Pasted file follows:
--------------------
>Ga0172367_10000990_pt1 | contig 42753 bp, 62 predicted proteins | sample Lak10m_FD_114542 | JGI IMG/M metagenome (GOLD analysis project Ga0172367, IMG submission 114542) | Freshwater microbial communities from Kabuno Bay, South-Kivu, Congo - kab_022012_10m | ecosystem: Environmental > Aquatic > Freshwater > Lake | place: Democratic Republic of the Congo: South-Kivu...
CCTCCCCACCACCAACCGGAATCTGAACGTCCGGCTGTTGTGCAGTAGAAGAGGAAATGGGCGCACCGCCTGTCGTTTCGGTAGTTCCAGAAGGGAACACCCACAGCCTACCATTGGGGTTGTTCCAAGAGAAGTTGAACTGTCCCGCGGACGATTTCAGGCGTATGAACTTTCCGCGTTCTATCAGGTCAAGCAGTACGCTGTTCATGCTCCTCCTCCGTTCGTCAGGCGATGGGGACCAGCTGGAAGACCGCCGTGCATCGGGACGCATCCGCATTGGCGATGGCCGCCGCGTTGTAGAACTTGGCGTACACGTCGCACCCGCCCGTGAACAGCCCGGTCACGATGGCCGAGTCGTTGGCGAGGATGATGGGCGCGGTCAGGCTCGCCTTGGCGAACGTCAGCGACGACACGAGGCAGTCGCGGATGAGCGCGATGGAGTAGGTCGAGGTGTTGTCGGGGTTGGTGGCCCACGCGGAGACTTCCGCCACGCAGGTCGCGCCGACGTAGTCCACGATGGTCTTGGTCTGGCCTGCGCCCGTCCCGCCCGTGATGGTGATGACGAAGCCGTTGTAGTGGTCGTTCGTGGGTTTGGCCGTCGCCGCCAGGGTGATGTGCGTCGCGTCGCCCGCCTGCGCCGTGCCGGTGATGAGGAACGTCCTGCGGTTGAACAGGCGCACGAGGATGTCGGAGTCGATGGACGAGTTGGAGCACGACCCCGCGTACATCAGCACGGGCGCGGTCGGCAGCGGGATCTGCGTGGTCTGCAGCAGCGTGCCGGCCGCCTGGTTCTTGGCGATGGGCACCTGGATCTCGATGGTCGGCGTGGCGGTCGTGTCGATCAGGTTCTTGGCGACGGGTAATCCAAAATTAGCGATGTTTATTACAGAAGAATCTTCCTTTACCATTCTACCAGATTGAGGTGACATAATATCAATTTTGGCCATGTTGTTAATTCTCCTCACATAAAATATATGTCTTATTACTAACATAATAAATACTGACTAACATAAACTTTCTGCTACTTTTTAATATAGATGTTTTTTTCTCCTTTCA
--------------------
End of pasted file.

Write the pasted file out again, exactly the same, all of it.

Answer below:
>Ga0172367_10000990_pt1 | contig 42753 bp, 62 predicted proteins | sample Lak10m_FD_114542 | JGI IMG/M metagenome (GOLD analysis project Ga0172367, IMG submission 114542) | Freshwater microbial communities from Kabuno Bay, South-Kivu, Congo - kab_022012_10m | ecosystem: Environmental > Aquatic > Freshwater > Lake | place: Democratic Republic of the Congo: South-Kivu...
CCTCCCCACCACCAACCGGAATCTGAACGTCCGGCTGTTGTGCAGTAGAAGAGGAAATGGGCGCACCGCCTGTCGTTTCGGTAGTTCCAGAAGGGAACACCCACAGCCTACCATTGGGGTTGTTCCAAGAGAAGTTGAACTGTCCCGCGGACGATTTCAGGCGTATGAACTTTCCGCGTTCTATCAGGTCAAGCAGTACGCTGTTCATGCTCCTCCTCCGTTCGTCAGGCGATGGGGACCAGCTGGAAGACCGCCGTGCATCGGGACGCATCCGCATTGGCGATGGCCGCCGCGTTGTAGAACTTGGCGTACACGTCGCACCCGCCCGTGAACAGCCCGGTCACGATGGCCGAGTCGTTGGCGAGGATGATGGGCGCGGTCAGGCTCGCCTTGGCGAACGTCAGCGACGACACGAGGCAGTCGCGGATGAGCGCGATGGAGTAGGTCGAGGTGTTGTCGGGGTTGGTGGCCCACGCGGAGACTTCCGCCACGCAGGTCGCGCCGACGTAGTCCACGATGGTCTTGGTCTGGCCTGCGCCCGTCCCGCCCGTGATGGTGATGACGAAGCCGTTGTAGTGGTCGTTCGTGGGTTTGGCCGTCGCCGCCAGGGTGATGTGCGTCGCGTCGCCCGCCTGCGCCGTGCCGGTGATGAGGAACGTCCTGCGGTTGAACAGGCGCACGAGGATGTCGGAGTCGATGGACGAGTTGGAGCACGACCCCGCGTACATCAGCACGGGCGCGGTCGGCAGCGGGATCTGCGTGGTCTGCAGCAGCGTGCCGGCCGCCTGGTTCTTGGCGATGGGCACCTGGATCTCGATGGTCGGCGTGGCGGTCGTGTCGATCAGGTTCTTGGCGACGGGTAATCCAAAATTAGCGATGTTTATTACAGAAGAATCTTCCTTTACCATTCTACCAGATTGAGGTGACATAATATCAATTTTGGCCATGTTGTTAATTCTCCTCACATAAAATATATGTCTTATTACTAACATAATAAATACTGACTAACATAAACTTTCTGCTACTTTTTAATATAGATGTTTTTTTCTCCTTTCA